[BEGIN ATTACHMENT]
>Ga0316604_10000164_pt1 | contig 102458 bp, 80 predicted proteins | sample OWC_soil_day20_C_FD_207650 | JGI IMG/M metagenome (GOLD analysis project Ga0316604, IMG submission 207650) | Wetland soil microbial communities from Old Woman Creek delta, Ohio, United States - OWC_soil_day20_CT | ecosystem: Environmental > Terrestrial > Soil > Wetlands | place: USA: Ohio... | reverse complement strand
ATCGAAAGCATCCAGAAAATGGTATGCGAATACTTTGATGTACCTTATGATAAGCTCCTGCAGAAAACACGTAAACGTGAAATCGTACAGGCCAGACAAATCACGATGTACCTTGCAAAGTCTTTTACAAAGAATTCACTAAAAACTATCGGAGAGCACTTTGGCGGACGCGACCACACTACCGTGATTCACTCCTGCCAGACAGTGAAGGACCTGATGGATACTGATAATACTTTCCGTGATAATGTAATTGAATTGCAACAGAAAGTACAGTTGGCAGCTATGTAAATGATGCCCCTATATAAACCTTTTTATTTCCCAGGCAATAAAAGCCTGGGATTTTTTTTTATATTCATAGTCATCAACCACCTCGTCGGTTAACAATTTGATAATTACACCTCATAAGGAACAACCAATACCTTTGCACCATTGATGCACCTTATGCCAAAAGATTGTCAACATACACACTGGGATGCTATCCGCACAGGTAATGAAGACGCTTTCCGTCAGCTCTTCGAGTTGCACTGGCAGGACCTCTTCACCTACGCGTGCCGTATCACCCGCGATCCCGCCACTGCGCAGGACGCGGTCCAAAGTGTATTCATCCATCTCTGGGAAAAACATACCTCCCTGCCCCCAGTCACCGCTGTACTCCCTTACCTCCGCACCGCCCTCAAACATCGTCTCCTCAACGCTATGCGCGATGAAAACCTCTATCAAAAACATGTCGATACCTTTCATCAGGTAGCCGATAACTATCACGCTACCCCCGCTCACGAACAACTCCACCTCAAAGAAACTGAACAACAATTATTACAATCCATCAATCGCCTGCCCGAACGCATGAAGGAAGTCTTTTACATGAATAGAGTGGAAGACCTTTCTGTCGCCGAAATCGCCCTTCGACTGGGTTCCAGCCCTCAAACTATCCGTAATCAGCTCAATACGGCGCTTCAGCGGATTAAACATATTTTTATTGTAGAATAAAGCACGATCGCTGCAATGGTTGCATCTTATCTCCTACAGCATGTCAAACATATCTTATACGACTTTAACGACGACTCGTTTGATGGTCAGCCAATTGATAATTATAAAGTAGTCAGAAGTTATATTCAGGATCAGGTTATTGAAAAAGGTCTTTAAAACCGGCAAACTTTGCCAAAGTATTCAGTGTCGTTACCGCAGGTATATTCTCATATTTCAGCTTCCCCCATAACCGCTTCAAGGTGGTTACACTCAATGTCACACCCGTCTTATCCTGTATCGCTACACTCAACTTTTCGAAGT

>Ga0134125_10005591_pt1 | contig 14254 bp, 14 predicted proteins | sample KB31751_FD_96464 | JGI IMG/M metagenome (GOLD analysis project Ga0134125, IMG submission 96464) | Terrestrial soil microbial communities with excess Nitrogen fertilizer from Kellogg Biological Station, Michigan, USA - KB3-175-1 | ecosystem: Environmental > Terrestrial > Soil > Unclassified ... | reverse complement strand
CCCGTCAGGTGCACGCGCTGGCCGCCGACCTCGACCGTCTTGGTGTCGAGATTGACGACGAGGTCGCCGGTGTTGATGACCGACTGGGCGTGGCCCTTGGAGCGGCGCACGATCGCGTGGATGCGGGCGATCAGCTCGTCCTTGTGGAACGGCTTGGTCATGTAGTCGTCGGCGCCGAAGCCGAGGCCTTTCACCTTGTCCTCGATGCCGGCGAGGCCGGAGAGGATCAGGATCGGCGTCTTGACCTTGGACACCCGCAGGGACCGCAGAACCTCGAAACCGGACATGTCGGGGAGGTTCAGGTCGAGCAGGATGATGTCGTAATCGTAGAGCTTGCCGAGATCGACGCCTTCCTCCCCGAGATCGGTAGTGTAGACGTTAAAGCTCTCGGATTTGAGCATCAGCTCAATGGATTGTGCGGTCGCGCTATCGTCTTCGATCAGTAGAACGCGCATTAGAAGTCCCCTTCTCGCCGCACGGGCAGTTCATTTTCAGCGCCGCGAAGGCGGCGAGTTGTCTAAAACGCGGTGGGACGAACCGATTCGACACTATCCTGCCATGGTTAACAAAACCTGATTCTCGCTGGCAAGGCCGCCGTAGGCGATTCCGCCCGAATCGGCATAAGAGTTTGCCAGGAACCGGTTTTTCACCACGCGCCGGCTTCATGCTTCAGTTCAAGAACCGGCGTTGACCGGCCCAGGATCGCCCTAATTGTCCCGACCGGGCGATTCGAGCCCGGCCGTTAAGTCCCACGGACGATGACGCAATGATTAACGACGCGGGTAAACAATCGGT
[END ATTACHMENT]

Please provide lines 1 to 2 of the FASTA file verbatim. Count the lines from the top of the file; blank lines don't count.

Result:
>Ga0316604_10000164_pt1 | contig 102458 bp, 80 predicted proteins | sample OWC_soil_day20_C_FD_207650 | JGI IMG/M metagenome (GOLD analysis project Ga0316604, IMG submission 207650) | Wetland soil microbial communities from Old Woman Creek delta, Ohio, United States - OWC_soil_day20_CT | ecosystem: Environmental > Terrestrial > Soil > Wetlands | place: USA: Ohio... | reverse complement strand
ATCGAAAGCATCCAGAAAATGGTATGCGAATACTTTGATGTACCTTATGATAAGCTCCTGCAGAAAACACGTAAACGTGAAATCGTACAGGCCAGACAAATCACGATGTACCTTGCAAAGTCTTTTACAAAGAATTCACTAAAAACTATCGGAGAGCACTTTGGCGGACGCGACCACACTACCGTGATTCACTCCTGCCAGACAGTGAAGGACCTGATGGATACTGATAATACTTTCCGTGATAATGTAATTGAATTGCAACAGAAAGTACAGTTGGCAGCTATGTAAATGATGCCCCTATATAAACCTTTTTATTTCCCAGGCAATAAAAGCCTGGGATTTTTTTTTATATTCATAGTCATCAACCACCTCGTCGGTTAACAATTTGATAATTACACCTCATAAGGAACAACCAATACCTTTGCACCATTGATGCACCTTATGCCAAAAGATTGTCAACATACACACTGGGATGCTATCCGCACAGGTAATGAAGACGCTTTCCGTCAGCTCTTCGAGTTGCACTGGCAGGACCTCTTCACCTACGCGTGCCGTATCACCCGCGATCCCGCCACTGCGCAGGACGCGGTCCAAAGTGTATTCATCCATCTCTGGGAAAAACATACCTCCCTGCCCCCAGTCACCGCTGTACTCCCTTACCTCCGCACCGCCCTCAAACATCGTCTCCTCAACGCTATGCGCGATGAAAACCTCTATCAAAAACATGTCGATACCTTTCATCAGGTAGCCGATAACTATCACGCTACCCCCGCTCACGAACAACTCCACCTCAAAGAAACTGAACAACAATTATTACAATCCATCAATCGCCTGCCCGAACGCATGAAGGAAGTCTTTTACATGAATAGAGTGGAAGACCTTTCTGTCGCCGAAATCGCCCTTCGACTGGGTTCCAGCCCTCAAACTATCCGTAATCAGCTCAATACGGCGCTTCAGCGGATTAAACATATTTTTATTGTAGAATAAAGCACGATCGCTGCAATGGTTGCATCTTATCTCCTACAGCATGTCAAACATATCTTATACGACTTTAACGACGACTCGTTTGATGGTCAGCCAATTGATAATTATAAAGTAGTCAGAAGTTATATTCAGGATCAGGTTATTGAAAAAGGTCTTTAAAACCGGCAAACTTTGCCAAAGTATTCAGTGTCGTTACCGCAGGTATATTCTCATATTTCAGCTTCCCCCATAACCGCTTCAAGGTGGTTACACTCAATGTCACACCCGTCTTATCCTGTATCGCTACACTCAACTTTTCGAAGT